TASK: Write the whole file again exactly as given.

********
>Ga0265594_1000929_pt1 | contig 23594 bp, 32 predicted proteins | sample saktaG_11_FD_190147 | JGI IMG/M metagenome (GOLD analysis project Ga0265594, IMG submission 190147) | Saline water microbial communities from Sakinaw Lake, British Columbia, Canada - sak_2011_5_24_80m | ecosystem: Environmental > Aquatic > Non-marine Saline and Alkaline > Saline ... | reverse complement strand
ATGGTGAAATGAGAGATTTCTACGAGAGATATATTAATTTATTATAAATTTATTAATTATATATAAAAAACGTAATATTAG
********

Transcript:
>Ga0265594_1000929_pt1 | contig 23594 bp, 32 predicted proteins | sample saktaG_11_FD_190147 | JGI IMG/M metagenome (GOLD analysis project Ga0265594, IMG submission 190147) | Saline water microbial communities from Sakinaw Lake, British Columbia, Canada - sak_2011_5_24_80m | ecosystem: Environmental > Aquatic > Non-marine Saline and Alkaline > Saline ... | reverse complement strand
ATGGTGAAATGAGAGATTTCTACGAGAGATATATTAATTTATTATAAATTTATTAATTATATATAAAAAACGTAATATTAG